For nearly two weeks I have been really sick with a very nasty virus. For the first few days my mind was a fuzz. I couldn’t think clearly and as everything else was also blocked up, I only heard about two words of any sentence spoken to me. Well my husband will probably say that happens all the time, but really, I couldn’t hear. As someone who never takes a day off for illness this has been a challenging time. Self employed people don’t do ‘being sick’, we don’t have the time for that. This time it has been different.
As the fuzz started to disappear I suddenly realised that I hadn’t had a coffee for two weeks and had no desire for one, yet I love a really good coffee and enjoy meeting with clients over coffee. I must be getting better because now I think I am ready for one! However, it has to be a really good one and made by a barista who knows and cares. I have been studying the art of good coffee making and for people reading this and who aren’t in New Zealand, you may not be aware that we have an incredible coffee culture in this country. We’re not just exporting our milk and wine. Now we are even exporting our baristas and coffee to the UK!
What on earth has a good barista got to do with business other than so many business meetings taking place in people’s favourite coffee shops? More than you might think. Take a look at your company, however large or small, and the people who work in it. The products or services you provide may be outstanding but how about the delivery?
There are 3 rules of good coffee making according to one of New Zealand’s larger coffee companies.
Selection of coffee beans
Skilful and patient roasting
75% of making a good coffee is in the hands of the barista. And as these experts say “Never let a bad coffee go out”. Good baristas are passionate about each coffee they make for their customers. They want to make the coffee perfect for each and every customer. The question is how can you increase the level of good “barista-ship” in your business? It starts with you. How passionate are you about what you do every day? If you are a leader of a team, how passionate are you about helping your people be the best they can?
Re-structuring, downsizing and re-arranging the roles and responsibilities mean everyone is busier and some of the most important aspects of people development get put aside. Training is usually the first to go on hold, or it may be someone’s behaviour that is really unacceptable but not nipped in the bud. This can lead to disgruntlement with other employees who are annoyed that action hasn’t been taken and if it is not addressed it can lead to all sorts of expensive problems and it’s energy-sapping.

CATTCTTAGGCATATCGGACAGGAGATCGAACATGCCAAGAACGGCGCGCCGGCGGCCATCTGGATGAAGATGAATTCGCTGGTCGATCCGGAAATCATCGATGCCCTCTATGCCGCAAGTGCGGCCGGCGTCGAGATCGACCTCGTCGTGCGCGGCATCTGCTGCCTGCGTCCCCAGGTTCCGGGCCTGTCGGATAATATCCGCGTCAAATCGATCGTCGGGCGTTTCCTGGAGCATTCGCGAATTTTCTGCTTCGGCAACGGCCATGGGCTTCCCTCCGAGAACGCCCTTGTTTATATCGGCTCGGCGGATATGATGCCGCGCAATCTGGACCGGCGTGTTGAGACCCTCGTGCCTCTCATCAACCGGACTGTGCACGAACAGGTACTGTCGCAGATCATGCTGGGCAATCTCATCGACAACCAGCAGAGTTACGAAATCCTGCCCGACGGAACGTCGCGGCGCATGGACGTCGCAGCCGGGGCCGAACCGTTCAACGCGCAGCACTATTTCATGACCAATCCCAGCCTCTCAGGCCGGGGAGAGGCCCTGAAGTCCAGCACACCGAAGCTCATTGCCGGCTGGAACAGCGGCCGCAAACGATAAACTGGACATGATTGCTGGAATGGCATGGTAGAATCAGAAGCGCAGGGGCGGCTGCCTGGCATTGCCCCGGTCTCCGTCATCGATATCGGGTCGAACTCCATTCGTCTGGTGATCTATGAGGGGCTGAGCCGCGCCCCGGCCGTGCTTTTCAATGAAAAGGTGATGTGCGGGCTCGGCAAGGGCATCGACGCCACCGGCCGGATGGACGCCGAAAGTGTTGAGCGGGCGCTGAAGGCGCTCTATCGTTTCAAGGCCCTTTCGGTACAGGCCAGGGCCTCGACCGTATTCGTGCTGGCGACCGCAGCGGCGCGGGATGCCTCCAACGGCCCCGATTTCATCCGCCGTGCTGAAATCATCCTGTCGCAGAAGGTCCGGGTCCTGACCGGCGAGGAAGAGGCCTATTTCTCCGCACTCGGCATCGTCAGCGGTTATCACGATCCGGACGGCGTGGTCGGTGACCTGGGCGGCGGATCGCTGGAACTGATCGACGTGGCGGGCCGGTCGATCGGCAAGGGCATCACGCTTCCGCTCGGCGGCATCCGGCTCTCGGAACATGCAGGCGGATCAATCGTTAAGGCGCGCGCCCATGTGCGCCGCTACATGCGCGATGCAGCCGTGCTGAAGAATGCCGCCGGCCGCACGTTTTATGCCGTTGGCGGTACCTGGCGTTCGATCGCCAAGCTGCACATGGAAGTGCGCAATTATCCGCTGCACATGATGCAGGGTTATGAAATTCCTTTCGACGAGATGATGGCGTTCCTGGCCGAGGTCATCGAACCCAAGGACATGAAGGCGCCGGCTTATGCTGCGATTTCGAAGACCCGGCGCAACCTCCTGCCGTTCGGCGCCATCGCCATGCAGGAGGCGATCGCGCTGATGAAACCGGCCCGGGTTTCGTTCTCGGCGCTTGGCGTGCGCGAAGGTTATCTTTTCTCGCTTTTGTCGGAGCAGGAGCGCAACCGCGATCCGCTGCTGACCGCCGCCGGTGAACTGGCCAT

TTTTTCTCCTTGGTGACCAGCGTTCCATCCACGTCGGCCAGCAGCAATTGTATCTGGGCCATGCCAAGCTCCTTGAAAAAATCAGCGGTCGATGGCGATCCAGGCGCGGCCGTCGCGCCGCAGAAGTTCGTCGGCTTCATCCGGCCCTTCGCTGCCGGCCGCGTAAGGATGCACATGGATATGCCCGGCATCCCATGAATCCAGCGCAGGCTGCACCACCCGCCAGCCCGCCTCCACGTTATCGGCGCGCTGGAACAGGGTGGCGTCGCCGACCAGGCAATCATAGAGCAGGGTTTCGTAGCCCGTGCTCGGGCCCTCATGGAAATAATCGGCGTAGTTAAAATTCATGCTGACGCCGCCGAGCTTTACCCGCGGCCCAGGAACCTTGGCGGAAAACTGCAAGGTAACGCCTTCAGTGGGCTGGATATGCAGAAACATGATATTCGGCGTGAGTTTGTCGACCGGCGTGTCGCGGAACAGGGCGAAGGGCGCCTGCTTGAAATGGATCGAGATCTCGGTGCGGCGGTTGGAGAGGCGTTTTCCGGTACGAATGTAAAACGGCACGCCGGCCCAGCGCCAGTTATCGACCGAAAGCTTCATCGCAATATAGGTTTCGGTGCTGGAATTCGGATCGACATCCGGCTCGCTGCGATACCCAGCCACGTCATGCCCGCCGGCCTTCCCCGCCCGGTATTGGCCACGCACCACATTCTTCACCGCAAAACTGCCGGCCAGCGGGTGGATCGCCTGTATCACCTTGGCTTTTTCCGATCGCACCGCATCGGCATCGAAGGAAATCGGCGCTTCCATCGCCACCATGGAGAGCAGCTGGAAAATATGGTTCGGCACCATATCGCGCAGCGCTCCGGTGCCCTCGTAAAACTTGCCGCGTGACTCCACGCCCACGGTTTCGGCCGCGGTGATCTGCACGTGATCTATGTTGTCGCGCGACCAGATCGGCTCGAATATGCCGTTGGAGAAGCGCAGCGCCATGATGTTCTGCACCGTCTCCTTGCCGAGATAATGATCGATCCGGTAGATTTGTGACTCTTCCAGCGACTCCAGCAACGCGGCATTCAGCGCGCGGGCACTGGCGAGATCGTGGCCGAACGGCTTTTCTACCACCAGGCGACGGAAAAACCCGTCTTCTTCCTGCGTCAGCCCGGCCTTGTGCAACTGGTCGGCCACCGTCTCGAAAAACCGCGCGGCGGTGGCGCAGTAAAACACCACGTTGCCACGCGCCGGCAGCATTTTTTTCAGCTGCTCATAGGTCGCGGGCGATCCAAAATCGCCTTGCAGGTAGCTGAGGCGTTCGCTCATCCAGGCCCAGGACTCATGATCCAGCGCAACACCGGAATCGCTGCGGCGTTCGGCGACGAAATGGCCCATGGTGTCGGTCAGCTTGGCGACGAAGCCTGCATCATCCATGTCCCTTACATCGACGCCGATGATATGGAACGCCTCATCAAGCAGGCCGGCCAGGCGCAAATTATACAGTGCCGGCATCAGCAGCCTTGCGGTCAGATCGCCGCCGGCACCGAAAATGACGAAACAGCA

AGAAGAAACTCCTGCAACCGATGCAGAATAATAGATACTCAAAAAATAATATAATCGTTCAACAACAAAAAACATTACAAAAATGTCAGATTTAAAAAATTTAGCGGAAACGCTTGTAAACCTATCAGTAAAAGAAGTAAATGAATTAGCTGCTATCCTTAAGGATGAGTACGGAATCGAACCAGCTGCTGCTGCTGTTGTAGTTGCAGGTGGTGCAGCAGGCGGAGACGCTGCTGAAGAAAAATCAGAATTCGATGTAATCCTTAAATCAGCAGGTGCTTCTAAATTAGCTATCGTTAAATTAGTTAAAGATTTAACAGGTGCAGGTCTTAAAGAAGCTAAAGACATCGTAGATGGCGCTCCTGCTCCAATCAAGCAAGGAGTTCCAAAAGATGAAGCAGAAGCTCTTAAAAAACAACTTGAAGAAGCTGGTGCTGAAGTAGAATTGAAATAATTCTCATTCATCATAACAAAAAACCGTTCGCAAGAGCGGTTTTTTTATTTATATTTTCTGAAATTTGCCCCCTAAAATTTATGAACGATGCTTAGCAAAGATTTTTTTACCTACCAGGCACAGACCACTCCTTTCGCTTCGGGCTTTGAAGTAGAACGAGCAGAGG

Think Like a Good Barista
Just as good baristas focus on delivering the best coffee, managers need to look to see if they are delivering their best as role models for their reports. This may include:
Being passionate about growing people. Regular one-on-ones with team members that aren’t all about the tasks at hand. These should be discussed at a separate meeting. This time is for the manager to get to know employees better and listen to what’s really going on for them. Buy them a coffee.
Being passionate about growing yourself. Ask colleagues to tell you how they think you are really doing in your role. Ask for, and expect honesty. Being nice to each other doesn’t help! Buy them a coffee.
Being passionate about your clients and customers. Get to know them – yes, not just the professional side but the personal one too. Find out what’s really important to them. Buy them coffee too.
Like so many of us, my husband and I had a favourite place for coffee at the weekends. The coffee was exceptional and we bought their beans for use at home too. The barista was a young man who was absolutely passionate about delivering really good coffee. I like soy milk and he always made a brilliant flat white, even though some baristas say it’s not possible with soy.
Several weeks ago we had a somewhat different experience. Our coffees arrived and they were terrible. We complained and new ones were brought to us. They were no better. We discovered our favourite barista wasn’t there and a waitress said ‘he is the only person who can make coffee here’. We walked out and haven’t been back since to that place. The owner/manager, we were told by staff, was not good at training and developing her staff and we noticed her lack of attention as to what was going on around her. She had a different focus which was on all the lovely gifts and nick-nacks she sells rather than food and coffee.
The message I take from this is that every interaction I have with a client is important in how I handle any situation. If I don’t listen I won’t be back in the door. Perhaps being self employed I have a different view of life. If we don’t work we don’t get paid, hence being sick is something I am very keen to avoid. Equally, I always want to give more to my clients than they expect. I'm passionate about what I do. Are you?